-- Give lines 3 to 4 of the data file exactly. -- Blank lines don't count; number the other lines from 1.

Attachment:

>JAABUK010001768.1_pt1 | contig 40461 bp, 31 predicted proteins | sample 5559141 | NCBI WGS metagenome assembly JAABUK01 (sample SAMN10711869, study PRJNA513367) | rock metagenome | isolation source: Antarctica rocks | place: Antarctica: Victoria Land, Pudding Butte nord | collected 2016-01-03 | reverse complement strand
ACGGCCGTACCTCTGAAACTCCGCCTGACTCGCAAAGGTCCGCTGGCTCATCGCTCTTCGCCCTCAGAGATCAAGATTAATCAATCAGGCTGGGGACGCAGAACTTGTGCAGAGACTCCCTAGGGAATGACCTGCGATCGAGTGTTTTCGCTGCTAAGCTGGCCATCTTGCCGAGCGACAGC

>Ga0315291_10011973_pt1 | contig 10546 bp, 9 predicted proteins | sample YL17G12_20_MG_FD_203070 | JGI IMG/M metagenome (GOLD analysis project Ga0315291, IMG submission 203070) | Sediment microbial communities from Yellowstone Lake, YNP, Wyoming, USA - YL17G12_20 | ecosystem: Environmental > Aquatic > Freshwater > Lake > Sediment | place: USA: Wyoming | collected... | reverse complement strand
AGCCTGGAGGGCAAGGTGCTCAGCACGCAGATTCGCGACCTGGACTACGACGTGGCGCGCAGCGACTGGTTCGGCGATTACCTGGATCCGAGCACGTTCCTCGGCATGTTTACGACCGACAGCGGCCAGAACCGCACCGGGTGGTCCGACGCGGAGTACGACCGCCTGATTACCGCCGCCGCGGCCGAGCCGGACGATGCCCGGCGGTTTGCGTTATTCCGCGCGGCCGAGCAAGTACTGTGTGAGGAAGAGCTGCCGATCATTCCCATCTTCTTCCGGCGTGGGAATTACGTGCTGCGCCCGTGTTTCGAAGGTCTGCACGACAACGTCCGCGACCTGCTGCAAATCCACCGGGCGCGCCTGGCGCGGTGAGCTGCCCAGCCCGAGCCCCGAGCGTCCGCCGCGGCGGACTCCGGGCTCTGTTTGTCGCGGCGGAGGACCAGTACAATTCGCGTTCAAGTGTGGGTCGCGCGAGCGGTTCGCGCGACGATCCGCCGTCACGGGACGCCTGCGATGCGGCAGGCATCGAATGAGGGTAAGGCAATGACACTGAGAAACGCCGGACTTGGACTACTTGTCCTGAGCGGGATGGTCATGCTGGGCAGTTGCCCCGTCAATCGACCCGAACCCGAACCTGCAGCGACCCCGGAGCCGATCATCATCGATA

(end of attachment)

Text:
>Ga0315291_10011973_pt1 | contig 10546 bp, 9 predicted proteins | sample YL17G12_20_MG_FD_203070 | JGI IMG/M metagenome (GOLD analysis project Ga0315291, IMG submission 203070) | Sediment microbial communities from Yellowstone Lake, YNP, Wyoming, USA - YL17G12_20 | ecosystem: Environmental > Aquatic > Freshwater > Lake > Sediment | place: USA: Wyoming | collected... | reverse complement strand
AGCCTGGAGGGCAAGGTGCTCAGCACGCAGATTCGCGACCTGGACTACGACGTGGCGCGCAGCGACTGGTTCGGCGATTACCTGGATCCGAGCACGTTCCTCGGCATGTTTACGACCGACAGCGGCCAGAACCGCACCGGGTGGTCCGACGCGGAGTACGACCGCCTGATTACCGCCGCCGCGGCCGAGCCGGACGATGCCCGGCGGTTTGCGTTATTCCGCGCGGCCGAGCAAGTACTGTGTGAGGAAGAGCTGCCGATCATTCCCATCTTCTTCCGGCGTGGGAATTACGTGCTGCGCCCGTGTTTCGAAGGTCTGCACGACAACGTCCGCGACCTGCTGCAAATCCACCGGGCGCGCCTGGCGCGGTGAGCTGCCCAGCCCGAGCCCCGAGCGTCCGCCGCGGCGGACTCCGGGCTCTGTTTGTCGCGGCGGAGGACCAGTACAATTCGCGTTCAAGTGTGGGTCGCGCGAGCGGTTCGCGCGACGATCCGCCGTCACGGGACGCCTGCGATGCGGCAGGCATCGAATGAGGGTAAGGCAATGACACTGAGAAACGCCGGACTTGGACTACTTGTCCTGAGCGGGATGGTCATGCTGGGCAGTTGCCCCGTCAATCGACCCGAACCCGAACCTGCAGCGACCCCGGAGCCGATCATCATCGATA